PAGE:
A Fake Ted Talk that Almost Makes Sense, Then Doesn't
Calvin Knight ABACUS at Sundance
It's hard to image something revolutionary arriving in a familiar package. The insidious things -- like fascism in the form of boys in knee socks with bowl cuts, or the Joker inside of a cake -- are the ones that pop out of predictable shapes and sizes.
That's part of what ABACUS, Lars Jan's one-man show in the form of an inspirational lecture, is toying with: Can you turn something that feels like a Ted Talk into something that blows your mind, not in a feel-good, world-just-got-cooler way, but in an I-really-have-no-idea-what-that-was kind of way?
ABACUS, developed two years ago, was performed at RedCat in downtown L.A., then at the Sundance Film Festival in 2012, and now ran this past week as part of Live Arts Exchange, a two-week run of shows that straddle dance, opera and performance art (it runs through Sunday). The young organization Los Angeles Performance Practice co-produced the series with the Bootleg Theater on Beverly Boulevard, and the Bootleg hosted the events.
ABACUS stars Paul Abacus, who plays himself, purportedly -- the program describes him as the "St. Teresa of the screen age. Perforated by pixels," and explains that he was "booted from Oxford." It doesn't say why Oxford wanted him out, but the implication is he that he was maybe a too forward-thinking for that storied institution. There has apparently been some confusion during the shows previous runs, maybe because an airline magazine ran a blurb a year ago that made Paul Abacus sound very real and iconic or maybe because Jan staged a press conference and enlisted performance artists to act like paparazzi at Sundance.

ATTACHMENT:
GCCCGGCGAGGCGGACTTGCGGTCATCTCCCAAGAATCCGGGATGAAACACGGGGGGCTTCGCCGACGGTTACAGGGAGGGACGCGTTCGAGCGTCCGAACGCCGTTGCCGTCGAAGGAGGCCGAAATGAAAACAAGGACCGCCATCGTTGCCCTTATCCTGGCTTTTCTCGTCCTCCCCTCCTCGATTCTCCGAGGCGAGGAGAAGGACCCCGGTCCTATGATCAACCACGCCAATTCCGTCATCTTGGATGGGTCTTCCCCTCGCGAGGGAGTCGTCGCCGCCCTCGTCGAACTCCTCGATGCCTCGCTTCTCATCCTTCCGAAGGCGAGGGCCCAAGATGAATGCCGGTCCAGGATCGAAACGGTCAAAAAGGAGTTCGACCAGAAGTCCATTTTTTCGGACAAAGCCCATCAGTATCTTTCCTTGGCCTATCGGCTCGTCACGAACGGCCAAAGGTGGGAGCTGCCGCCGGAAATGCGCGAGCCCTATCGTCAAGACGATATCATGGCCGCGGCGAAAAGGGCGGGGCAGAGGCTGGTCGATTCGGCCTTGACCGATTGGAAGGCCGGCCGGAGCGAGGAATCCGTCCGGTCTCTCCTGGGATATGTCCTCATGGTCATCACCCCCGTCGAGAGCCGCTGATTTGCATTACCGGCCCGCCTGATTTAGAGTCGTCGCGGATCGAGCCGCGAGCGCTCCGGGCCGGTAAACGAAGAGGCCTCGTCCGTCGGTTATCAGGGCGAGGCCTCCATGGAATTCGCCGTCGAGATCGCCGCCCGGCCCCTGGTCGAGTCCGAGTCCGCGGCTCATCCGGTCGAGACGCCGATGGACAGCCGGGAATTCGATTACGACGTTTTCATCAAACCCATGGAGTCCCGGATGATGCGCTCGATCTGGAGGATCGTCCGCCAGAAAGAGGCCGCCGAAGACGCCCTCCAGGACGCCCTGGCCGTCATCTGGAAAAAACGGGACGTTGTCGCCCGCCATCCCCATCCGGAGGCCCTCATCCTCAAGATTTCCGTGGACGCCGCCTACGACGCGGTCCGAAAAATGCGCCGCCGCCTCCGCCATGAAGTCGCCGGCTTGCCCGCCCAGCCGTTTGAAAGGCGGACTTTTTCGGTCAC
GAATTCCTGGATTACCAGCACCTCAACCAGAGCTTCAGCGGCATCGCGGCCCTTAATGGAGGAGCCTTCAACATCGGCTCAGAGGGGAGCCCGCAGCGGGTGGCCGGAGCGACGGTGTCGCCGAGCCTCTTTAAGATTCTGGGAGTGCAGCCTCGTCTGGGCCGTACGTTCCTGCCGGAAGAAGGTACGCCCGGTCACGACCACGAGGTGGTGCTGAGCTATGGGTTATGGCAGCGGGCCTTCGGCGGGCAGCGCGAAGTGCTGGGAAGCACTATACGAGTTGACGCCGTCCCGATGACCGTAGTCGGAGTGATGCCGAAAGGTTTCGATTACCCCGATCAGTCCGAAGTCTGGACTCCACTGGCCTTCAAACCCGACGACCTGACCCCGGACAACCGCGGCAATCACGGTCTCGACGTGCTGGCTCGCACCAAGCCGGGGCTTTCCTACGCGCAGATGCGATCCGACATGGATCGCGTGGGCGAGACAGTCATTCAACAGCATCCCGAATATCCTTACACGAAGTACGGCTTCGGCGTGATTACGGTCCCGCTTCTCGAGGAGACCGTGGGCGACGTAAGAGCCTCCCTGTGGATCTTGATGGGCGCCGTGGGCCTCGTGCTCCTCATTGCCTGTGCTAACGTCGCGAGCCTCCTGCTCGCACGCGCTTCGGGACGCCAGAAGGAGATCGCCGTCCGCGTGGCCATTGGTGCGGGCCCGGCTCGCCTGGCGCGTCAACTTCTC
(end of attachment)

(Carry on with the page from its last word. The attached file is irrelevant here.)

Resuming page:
In its current form at the Bootleg, the show begins with lights dim and some glow coming from the fuzzy image on the big screen. Paul Abacus emerges with black lines painted under his eyes football-player style, and starts to massage the audience: "Have you ever had a lightbulb moment? Can I see a show of hands?" He nods and smiles when hands go up. "I've had a few," he says. "I wonder when the next one's going to hit. Do you?" He throws in allusions to Babe Ruth calling a home run, and a kid wanting to know if there are more colors than the ones he sees in a double rainbow.
It takes about ten minutes of build-up until we're into his main argument, that national borders are an archaic idea. They should be dissolved. By this point, landforms are glowing, floating and then splitting into geometric shapes on the screen behind him and two barefooted men with Steadicams have joined him on the stage. For the rest of the performance, we'll see them dance around Abacus, footage from their cameras, of him or of the audience or venue, often feeding onto the screen, when live-generated data visualizations aren't illustrating Abacus' points.
Courtesy Los Angeles Performance Practice Paul Abacus performs ABACUS
Near the end, after he's been fairly convincing about the absurdity of borders, he tells us we're on the roller coast to the dark age, and invites us all to put up our hands and scream. He does so, facing away from us, but the cameraman capturing his yelling face, so that we can see it projected, washed in color. At some point in there, he yells that line that's in all the trailers for the show, "This is not a 99 cent store, this carton of milk, you do not get this opportunity every day. Get on the roller coaster and scream if you feel it!" This doesn't make sense. But you might not realize it right away, because Abacus is still arguing in his sexy Ted-talker voice. And the screens, movements and effects have taken over, and he's become the hum tying all these hi-tech, live streaming elements together.
For more events in Live Arts Exchange, which runs through Sunday, see liveartsexchange.org.
Catherine Wagley on Twitter:
Public Spectacle, L.A. Weekly's arts & culture blog, on Facebook and Twitter: